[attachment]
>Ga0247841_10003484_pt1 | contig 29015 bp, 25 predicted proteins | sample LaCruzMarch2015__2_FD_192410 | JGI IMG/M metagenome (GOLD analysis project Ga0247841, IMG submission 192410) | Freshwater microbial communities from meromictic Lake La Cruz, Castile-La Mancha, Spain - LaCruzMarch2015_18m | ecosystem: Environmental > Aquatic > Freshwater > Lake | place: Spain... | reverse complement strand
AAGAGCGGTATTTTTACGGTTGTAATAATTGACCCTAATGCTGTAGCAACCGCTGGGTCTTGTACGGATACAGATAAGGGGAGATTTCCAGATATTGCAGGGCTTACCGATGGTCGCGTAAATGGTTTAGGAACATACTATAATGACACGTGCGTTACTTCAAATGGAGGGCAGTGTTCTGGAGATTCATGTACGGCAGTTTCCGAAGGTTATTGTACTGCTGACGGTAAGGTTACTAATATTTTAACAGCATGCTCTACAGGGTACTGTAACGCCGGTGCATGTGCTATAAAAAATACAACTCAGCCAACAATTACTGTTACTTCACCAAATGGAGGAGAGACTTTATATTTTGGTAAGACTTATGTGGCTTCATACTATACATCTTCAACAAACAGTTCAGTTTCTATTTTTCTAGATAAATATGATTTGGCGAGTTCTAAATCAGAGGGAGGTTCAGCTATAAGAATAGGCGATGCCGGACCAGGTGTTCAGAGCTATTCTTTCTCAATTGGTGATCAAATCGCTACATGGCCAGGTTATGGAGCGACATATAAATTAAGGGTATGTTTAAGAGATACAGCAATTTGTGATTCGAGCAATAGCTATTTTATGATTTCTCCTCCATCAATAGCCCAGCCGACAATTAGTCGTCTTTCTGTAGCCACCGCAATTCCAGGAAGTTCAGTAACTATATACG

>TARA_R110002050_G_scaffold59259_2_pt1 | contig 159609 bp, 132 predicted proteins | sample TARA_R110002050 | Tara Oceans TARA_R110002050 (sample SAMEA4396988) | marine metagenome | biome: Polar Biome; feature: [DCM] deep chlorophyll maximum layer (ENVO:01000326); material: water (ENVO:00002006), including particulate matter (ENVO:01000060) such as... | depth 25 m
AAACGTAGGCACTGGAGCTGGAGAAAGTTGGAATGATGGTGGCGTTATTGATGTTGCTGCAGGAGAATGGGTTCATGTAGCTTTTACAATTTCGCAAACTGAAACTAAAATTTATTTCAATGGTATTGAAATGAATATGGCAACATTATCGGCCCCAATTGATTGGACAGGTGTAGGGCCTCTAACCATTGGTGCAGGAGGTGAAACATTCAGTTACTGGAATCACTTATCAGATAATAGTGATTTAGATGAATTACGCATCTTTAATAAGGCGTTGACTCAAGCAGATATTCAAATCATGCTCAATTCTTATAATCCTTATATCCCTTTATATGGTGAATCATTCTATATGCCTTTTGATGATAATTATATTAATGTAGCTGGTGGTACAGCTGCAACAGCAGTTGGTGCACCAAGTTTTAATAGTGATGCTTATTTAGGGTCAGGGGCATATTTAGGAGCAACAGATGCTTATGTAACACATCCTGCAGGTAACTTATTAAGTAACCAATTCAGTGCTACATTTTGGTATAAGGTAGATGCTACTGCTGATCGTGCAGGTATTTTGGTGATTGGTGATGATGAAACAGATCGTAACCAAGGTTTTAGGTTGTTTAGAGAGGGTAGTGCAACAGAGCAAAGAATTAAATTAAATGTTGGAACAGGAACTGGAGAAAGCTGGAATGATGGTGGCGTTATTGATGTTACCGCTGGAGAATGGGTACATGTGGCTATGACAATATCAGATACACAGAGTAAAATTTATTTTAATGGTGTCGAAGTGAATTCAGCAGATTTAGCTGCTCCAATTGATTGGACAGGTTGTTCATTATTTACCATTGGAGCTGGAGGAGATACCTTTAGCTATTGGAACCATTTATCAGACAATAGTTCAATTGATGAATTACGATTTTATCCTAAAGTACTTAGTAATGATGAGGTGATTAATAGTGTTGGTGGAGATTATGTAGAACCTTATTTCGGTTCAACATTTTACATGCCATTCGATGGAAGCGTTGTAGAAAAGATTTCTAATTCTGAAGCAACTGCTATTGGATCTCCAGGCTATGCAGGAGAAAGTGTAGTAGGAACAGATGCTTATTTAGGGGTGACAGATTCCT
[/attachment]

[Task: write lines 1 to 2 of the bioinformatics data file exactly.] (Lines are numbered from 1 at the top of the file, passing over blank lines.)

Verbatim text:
>Ga0247841_10003484_pt1 | contig 29015 bp, 25 predicted proteins | sample LaCruzMarch2015__2_FD_192410 | JGI IMG/M metagenome (GOLD analysis project Ga0247841, IMG submission 192410) | Freshwater microbial communities from meromictic Lake La Cruz, Castile-La Mancha, Spain - LaCruzMarch2015_18m | ecosystem: Environmental > Aquatic > Freshwater > Lake | place: Spain... | reverse complement strand
AAGAGCGGTATTTTTACGGTTGTAATAATTGACCCTAATGCTGTAGCAACCGCTGGGTCTTGTACGGATACAGATAAGGGGAGATTTCCAGATATTGCAGGGCTTACCGATGGTCGCGTAAATGGTTTAGGAACATACTATAATGACACGTGCGTTACTTCAAATGGAGGGCAGTGTTCTGGAGATTCATGTACGGCAGTTTCCGAAGGTTATTGTACTGCTGACGGTAAGGTTACTAATATTTTAACAGCATGCTCTACAGGGTACTGTAACGCCGGTGCATGTGCTATAAAAAATACAACTCAGCCAACAATTACTGTTACTTCACCAAATGGAGGAGAGACTTTATATTTTGGTAAGACTTATGTGGCTTCATACTATACATCTTCAACAAACAGTTCAGTTTCTATTTTTCTAGATAAATATGATTTGGCGAGTTCTAAATCAGAGGGAGGTTCAGCTATAAGAATAGGCGATGCCGGACCAGGTGTTCAGAGCTATTCTTTCTCAATTGGTGATCAAATCGCTACATGGCCAGGTTATGGAGCGACATATAAATTAAGGGTATGTTTAAGAGATACAGCAATTTGTGATTCGAGCAATAGCTATTTTATGATTTCTCCTCCATCAATAGCCCAGCCGACAATTAGTCGTCTTTCTGTAGCCACCGCAATTCCAGGAAGTTCAGTAACTATATACG